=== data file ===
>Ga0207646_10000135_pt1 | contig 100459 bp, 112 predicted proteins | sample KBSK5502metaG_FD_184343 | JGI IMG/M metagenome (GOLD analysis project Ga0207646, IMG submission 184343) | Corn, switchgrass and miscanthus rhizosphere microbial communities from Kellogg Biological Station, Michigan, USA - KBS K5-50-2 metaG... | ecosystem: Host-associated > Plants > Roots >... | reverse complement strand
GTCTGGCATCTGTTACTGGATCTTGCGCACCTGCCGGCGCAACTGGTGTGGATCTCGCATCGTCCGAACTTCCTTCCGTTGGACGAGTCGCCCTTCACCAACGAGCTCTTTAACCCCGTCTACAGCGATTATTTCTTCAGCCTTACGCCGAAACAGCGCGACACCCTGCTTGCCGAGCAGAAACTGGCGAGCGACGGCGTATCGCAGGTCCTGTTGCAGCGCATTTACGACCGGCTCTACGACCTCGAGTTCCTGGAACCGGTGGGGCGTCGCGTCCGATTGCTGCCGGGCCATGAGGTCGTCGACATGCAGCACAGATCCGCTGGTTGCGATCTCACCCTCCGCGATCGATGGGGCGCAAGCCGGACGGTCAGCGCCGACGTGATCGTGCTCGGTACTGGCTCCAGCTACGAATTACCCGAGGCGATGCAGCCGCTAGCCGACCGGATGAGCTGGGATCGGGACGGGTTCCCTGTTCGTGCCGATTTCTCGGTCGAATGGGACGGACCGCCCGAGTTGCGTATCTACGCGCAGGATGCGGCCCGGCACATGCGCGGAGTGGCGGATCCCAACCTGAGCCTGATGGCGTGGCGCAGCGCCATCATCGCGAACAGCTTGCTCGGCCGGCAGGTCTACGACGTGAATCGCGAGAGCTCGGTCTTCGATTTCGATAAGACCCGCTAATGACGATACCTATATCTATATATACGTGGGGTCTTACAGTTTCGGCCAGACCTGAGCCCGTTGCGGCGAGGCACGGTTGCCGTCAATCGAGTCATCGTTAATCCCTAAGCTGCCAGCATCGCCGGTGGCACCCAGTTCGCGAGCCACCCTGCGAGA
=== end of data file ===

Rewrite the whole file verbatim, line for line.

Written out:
>Ga0207646_10000135_pt1 | contig 100459 bp, 112 predicted proteins | sample KBSK5502metaG_FD_184343 | JGI IMG/M metagenome (GOLD analysis project Ga0207646, IMG submission 184343) | Corn, switchgrass and miscanthus rhizosphere microbial communities from Kellogg Biological Station, Michigan, USA - KBS K5-50-2 metaG... | ecosystem: Host-associated > Plants > Roots >... | reverse complement strand
GTCTGGCATCTGTTACTGGATCTTGCGCACCTGCCGGCGCAACTGGTGTGGATCTCGCATCGTCCGAACTTCCTTCCGTTGGACGAGTCGCCCTTCACCAACGAGCTCTTTAACCCCGTCTACAGCGATTATTTCTTCAGCCTTACGCCGAAACAGCGCGACACCCTGCTTGCCGAGCAGAAACTGGCGAGCGACGGCGTATCGCAGGTCCTGTTGCAGCGCATTTACGACCGGCTCTACGACCTCGAGTTCCTGGAACCGGTGGGGCGTCGCGTCCGATTGCTGCCGGGCCATGAGGTCGTCGACATGCAGCACAGATCCGCTGGTTGCGATCTCACCCTCCGCGATCGATGGGGCGCAAGCCGGACGGTCAGCGCCGACGTGATCGTGCTCGGTACTGGCTCCAGCTACGAATTACCCGAGGCGATGCAGCCGCTAGCCGACCGGATGAGCTGGGATCGGGACGGGTTCCCTGTTCGTGCCGATTTCTCGGTCGAATGGGACGGACCGCCCGAGTTGCGTATCTACGCGCAGGATGCGGCCCGGCACATGCGCGGAGTGGCGGATCCCAACCTGAGCCTGATGGCGTGGCGCAGCGCCATCATCGCGAACAGCTTGCTCGGCCGGCAGGTCTACGACGTGAATCGCGAGAGCTCGGTCTTCGATTTCGATAAGACCCGCTAATGACGATACCTATATCTATATATACGTGGGGTCTTACAGTTTCGGCCAGACCTGAGCCCGTTGCGGCGAGGCACGGTTGCCGTCAATCGAGTCATCGTTAATCCCTAAGCTGCCAGCATCGCCGGTGGCACCCAGTTCGCGAGCCACCCTGCGAGA